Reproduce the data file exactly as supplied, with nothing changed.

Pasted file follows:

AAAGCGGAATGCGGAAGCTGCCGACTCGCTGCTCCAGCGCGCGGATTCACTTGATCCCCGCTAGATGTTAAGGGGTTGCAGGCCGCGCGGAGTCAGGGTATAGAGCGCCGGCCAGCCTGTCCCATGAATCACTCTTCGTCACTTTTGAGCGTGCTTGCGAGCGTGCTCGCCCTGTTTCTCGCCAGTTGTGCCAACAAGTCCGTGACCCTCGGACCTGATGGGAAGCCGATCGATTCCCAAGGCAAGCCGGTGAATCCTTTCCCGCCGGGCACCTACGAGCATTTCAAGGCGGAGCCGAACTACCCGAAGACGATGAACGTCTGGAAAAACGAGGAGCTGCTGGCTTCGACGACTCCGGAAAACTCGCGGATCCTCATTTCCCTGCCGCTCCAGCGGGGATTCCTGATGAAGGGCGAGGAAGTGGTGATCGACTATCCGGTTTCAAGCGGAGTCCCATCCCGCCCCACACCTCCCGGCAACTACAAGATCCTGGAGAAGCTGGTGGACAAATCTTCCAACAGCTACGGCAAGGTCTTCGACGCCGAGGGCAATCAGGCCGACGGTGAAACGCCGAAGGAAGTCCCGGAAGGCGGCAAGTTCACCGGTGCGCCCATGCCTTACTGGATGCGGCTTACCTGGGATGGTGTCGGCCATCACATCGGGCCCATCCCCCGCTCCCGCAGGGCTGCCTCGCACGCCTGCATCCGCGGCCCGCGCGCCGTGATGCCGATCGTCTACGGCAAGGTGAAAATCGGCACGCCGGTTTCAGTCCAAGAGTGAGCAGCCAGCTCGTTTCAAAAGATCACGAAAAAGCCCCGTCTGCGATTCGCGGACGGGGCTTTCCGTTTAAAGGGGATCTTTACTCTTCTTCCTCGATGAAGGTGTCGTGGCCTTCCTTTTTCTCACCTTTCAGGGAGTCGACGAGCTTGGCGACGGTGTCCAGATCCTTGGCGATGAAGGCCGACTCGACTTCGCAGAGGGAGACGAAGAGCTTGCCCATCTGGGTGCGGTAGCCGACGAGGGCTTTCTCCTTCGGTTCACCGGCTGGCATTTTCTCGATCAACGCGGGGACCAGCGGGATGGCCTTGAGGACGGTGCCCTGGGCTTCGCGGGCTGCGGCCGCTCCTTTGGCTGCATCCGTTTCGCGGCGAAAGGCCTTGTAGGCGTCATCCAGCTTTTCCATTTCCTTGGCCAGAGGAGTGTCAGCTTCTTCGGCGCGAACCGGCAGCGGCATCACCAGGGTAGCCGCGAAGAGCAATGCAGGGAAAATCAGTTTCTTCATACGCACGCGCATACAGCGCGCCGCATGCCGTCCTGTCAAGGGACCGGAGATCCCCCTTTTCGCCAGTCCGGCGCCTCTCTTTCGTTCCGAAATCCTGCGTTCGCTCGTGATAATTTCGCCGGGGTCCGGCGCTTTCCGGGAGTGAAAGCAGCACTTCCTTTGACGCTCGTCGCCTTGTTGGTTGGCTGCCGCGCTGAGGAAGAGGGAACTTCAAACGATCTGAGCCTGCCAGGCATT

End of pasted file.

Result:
AAAGCGGAATGCGGAAGCTGCCGACTCGCTGCTCCAGCGCGCGGATTCACTTGATCCCCGCTAGATGTTAAGGGGTTGCAGGCCGCGCGGAGTCAGGGTATAGAGCGCCGGCCAGCCTGTCCCATGAATCACTCTTCGTCACTTTTGAGCGTGCTTGCGAGCGTGCTCGCCCTGTTTCTCGCCAGTTGTGCCAACAAGTCCGTGACCCTCGGACCTGATGGGAAGCCGATCGATTCCCAAGGCAAGCCGGTGAATCCTTTCCCGCCGGGCACCTACGAGCATTTCAAGGCGGAGCCGAACTACCCGAAGACGATGAACGTCTGGAAAAACGAGGAGCTGCTGGCTTCGACGACTCCGGAAAACTCGCGGATCCTCATTTCCCTGCCGCTCCAGCGGGGATTCCTGATGAAGGGCGAGGAAGTGGTGATCGACTATCCGGTTTCAAGCGGAGTCCCATCCCGCCCCACACCTCCCGGCAACTACAAGATCCTGGAGAAGCTGGTGGACAAATCTTCCAACAGCTACGGCAAGGTCTTCGACGCCGAGGGCAATCAGGCCGACGGTGAAACGCCGAAGGAAGTCCCGGAAGGCGGCAAGTTCACCGGTGCGCCCATGCCTTACTGGATGCGGCTTACCTGGGATGGTGTCGGCCATCACATCGGGCCCATCCCCCGCTCCCGCAGGGCTGCCTCGCACGCCTGCATCCGCGGCCCGCGCGCCGTGATGCCGATCGTCTACGGCAAGGTGAAAATCGGCACGCCGGTTTCAGTCCAAGAGTGAGCAGCCAGCTCGTTTCAAAAGATCACGAAAAAGCCCCGTCTGCGATTCGCGGACGGGGCTTTCCGTTTAAAGGGGATCTTTACTCTTCTTCCTCGATGAAGGTGTCGTGGCCTTCCTTTTTCTCACCTTTCAGGGAGTCGACGAGCTTGGCGACGGTGTCCAGATCCTTGGCGATGAAGGCCGACTCGACTTCGCAGAGGGAGACGAAGAGCTTGCCCATCTGGGTGCGGTAGCCGACGAGGGCTTTCTCCTTCGGTTCACCGGCTGGCATTTTCTCGATCAACGCGGGGACCAGCGGGATGGCCTTGAGGACGGTGCCCTGGGCTTCGCGGGCTGCGGCCGCTCCTTTGGCTGCATCCGTTTCGCGGCGAAAGGCCTTGTAGGCGTCATCCAGCTTTTCCATTTCCTTGGCCAGAGGAGTGTCAGCTTCTTCGGCGCGAACCGGCAGCGGCATCACCAGGGTAGCCGCGAAGAGCAATGCAGGGAAAATCAGTTTCTTCATACGCACGCGCATACAGCGCGCCGCATGCCGTCCTGTCAAGGGACCGGAGATCCCCCTTTTCGCCAGTCCGGCGCCTCTCTTTCGTTCCGAAATCCTGCGTTCGCTCGTGATAATTTCGCCGGGGTCCGGCGCTTTCCGGGAGTGAAAGCAGCACTTCCTTTGACGCTCGTCGCCTTGTTGGTTGGCTGCCGCGCTGAGGAAGAGGGAACTTCAAACGATCTGAGCCTGCCAGGCATT